Point Reyes National Seashore

Point Reyes National Seashore

Species Spotlight: Harbor Seal (Phoca vitulina)

April 6, 2009, 1:35 pm

A harbor seal on the beach.These shy, curious creatures call the chilly Pacific waters off the coast of California home. Visitors often catch glimpses of their heads bobbing in the coastal waters or see groups of them sunning themselves on the shores. In addition to the coastal waters of California, harbor seals live in the northern waters of the Atlantic and Pacific Oceans, as well as those of the Baltic and North Seas.

Description: Harbor seals are often grey with either dark or light spots or rings. They grow to be about five to six feet in length and can weigh as much as 250 pounds. Most harbor seals are a grey or silvery color with black spots. Unlike sea lions, harbor seals are “true” or earless seals and do not have external ear flaps--only a small hole where the ear canal is located. They also possess distinctive v-shaped nostrils and whiskery snouts. Their thick layer of blubber allows them to endure the cold Pacific waters.

Park Habitat: In Golden Gate National Recreation Area, harbor seals can often be seen at Fort Baker from the shoreline or the fishing pier at Horseshoe Cove. They also sun themselves on isolated coastal rocks and beaches along the bay shores. Significant harbor seal pupping areas are found in Bolinas Lagoon. Another popular place to see harbor seals is Point Reyes National Seashore. Beyond the park, Harbor Seals are found along temperate and Arctic marine coastlines of the Northern hemisphere.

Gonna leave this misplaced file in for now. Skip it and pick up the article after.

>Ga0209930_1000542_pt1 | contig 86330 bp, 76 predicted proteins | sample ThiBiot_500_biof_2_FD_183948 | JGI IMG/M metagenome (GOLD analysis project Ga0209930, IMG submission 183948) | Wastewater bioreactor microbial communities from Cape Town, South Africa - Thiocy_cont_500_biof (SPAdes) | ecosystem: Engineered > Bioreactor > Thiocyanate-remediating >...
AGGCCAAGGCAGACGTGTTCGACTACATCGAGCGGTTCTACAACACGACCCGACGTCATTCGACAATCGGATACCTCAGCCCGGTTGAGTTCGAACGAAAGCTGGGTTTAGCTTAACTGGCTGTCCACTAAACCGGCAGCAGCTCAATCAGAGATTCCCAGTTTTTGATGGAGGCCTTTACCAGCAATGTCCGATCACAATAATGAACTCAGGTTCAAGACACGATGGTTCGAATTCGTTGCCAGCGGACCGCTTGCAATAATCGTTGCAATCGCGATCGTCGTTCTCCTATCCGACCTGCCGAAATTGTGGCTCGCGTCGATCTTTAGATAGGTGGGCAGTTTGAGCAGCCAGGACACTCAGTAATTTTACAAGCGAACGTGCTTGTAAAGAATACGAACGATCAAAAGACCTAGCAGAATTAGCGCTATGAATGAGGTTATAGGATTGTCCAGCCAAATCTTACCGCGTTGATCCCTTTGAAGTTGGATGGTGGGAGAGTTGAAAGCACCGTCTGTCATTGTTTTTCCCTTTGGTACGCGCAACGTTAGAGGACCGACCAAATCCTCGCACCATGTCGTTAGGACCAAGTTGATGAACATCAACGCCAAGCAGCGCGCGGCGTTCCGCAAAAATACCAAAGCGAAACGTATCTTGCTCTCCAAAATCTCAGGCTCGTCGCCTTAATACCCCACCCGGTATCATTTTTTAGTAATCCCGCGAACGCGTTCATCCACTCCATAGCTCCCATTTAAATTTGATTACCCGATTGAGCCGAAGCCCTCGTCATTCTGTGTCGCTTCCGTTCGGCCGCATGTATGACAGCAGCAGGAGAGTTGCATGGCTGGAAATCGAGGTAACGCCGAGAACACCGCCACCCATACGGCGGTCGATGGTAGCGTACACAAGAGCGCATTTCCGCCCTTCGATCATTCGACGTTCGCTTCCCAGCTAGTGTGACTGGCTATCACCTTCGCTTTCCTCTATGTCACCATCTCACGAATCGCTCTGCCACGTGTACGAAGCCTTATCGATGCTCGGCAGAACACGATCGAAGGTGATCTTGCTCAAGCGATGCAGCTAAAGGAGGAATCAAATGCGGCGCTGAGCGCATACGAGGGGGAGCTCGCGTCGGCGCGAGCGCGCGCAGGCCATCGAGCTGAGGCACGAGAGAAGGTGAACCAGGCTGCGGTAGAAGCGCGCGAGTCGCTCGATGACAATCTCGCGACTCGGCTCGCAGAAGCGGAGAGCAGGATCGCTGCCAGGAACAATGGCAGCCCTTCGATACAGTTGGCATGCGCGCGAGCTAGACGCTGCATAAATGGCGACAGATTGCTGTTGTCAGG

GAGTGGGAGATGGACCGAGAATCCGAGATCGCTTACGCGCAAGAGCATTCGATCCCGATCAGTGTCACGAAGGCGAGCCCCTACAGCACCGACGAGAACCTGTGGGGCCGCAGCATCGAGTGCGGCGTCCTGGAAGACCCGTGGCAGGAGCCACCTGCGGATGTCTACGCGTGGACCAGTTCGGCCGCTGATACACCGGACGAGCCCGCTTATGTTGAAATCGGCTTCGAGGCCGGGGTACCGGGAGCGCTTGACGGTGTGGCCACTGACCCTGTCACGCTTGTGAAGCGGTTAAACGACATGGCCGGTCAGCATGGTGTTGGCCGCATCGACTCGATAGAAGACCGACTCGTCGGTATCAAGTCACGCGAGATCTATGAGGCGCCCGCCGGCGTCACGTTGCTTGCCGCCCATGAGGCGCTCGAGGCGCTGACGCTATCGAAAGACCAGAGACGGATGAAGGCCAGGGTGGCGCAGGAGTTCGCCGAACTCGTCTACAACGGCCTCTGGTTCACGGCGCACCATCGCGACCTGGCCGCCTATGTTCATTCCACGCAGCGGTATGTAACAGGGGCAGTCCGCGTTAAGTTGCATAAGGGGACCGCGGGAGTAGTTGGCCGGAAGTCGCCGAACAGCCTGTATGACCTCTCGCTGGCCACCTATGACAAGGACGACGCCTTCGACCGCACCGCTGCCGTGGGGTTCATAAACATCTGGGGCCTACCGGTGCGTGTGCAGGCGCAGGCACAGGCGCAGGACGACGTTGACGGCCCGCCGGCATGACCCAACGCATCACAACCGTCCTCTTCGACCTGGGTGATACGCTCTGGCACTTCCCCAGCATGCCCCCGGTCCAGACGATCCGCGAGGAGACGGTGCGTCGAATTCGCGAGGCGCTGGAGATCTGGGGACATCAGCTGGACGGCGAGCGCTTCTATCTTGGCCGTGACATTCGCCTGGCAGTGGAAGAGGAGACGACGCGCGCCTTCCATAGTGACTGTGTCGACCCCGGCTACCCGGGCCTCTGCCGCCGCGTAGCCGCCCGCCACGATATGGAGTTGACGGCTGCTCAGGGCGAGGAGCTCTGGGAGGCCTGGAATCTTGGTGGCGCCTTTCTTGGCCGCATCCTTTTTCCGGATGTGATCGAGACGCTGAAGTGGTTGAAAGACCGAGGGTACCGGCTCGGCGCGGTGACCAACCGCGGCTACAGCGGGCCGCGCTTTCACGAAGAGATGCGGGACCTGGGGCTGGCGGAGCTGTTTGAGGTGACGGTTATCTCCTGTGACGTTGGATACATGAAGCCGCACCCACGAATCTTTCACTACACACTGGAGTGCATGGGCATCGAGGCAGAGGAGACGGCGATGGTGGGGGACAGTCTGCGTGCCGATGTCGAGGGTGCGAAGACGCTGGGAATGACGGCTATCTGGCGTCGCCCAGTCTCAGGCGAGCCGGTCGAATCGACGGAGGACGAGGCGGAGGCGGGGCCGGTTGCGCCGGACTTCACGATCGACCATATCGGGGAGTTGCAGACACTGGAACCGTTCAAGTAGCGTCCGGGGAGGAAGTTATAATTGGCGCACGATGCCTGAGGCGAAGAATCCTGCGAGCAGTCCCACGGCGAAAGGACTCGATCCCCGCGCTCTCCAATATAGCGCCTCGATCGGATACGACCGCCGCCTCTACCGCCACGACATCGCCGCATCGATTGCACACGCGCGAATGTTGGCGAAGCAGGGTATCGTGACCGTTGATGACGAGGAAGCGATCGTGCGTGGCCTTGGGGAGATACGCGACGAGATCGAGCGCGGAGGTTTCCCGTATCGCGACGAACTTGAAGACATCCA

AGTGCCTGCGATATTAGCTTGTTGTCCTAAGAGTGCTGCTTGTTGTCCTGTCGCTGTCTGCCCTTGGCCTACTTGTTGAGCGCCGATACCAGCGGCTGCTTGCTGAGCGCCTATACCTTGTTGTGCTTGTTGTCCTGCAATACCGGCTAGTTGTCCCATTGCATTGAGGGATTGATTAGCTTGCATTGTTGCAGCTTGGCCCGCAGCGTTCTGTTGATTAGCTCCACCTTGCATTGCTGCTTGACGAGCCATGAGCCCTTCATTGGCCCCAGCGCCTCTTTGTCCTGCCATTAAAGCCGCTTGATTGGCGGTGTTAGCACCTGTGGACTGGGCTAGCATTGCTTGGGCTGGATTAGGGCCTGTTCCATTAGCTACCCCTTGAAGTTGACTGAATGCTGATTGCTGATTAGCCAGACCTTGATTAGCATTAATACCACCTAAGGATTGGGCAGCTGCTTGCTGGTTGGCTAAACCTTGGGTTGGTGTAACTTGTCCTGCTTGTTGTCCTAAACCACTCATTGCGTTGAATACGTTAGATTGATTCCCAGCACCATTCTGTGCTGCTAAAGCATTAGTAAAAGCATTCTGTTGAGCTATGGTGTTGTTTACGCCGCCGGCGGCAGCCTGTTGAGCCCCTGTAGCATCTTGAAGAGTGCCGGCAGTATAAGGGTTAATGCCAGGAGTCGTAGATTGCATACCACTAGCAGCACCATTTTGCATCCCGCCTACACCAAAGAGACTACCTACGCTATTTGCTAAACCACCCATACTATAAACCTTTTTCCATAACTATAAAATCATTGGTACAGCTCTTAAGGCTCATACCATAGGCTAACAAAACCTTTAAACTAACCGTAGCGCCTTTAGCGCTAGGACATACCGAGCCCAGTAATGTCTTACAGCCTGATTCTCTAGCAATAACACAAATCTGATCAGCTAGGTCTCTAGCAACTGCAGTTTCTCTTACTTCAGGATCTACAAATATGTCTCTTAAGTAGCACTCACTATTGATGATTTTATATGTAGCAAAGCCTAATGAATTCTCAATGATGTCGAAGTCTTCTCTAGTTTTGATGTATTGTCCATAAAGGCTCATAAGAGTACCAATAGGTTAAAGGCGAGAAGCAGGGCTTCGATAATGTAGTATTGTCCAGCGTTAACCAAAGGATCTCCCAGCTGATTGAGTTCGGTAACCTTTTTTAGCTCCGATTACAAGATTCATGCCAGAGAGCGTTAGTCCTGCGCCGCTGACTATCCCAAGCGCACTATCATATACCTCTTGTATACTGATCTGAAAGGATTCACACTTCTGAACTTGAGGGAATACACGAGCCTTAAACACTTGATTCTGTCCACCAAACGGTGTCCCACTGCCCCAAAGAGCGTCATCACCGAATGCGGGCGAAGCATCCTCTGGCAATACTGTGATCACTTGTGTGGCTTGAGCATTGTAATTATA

Diet: Harbor seals are carnivorous, feeding on the fish that inhabit the waters along the shores, including herring, anchovies, sardines, flounder, sole and salmon. They also eat invertebrates such as octopus, squid and even crabs!

Main Predators: White sharks are the primary marine predator of harbor seals, but they are also part of the diet of other large sharks and killer whales. Terrestrial predators such as coyotes, golden eagles and bobcats also occasionally prey on harbor seals, especially pups that are virtually defenseless on land.

The seals are wise to stay near the shore though—the Pacific waters off the coast of the Golden Gate National Recreation Area are part of an area known as the “bloody triangle,” because it has one of the largest concentrations of great white sharks in the world.

Interesting Fact: Harbor seals can’t rotate their pelvis, so they drag their body along the land like an inchworm to move around on beaches and shorelines. In the water they propel themselves with their hind flippers and steer with their front flippers.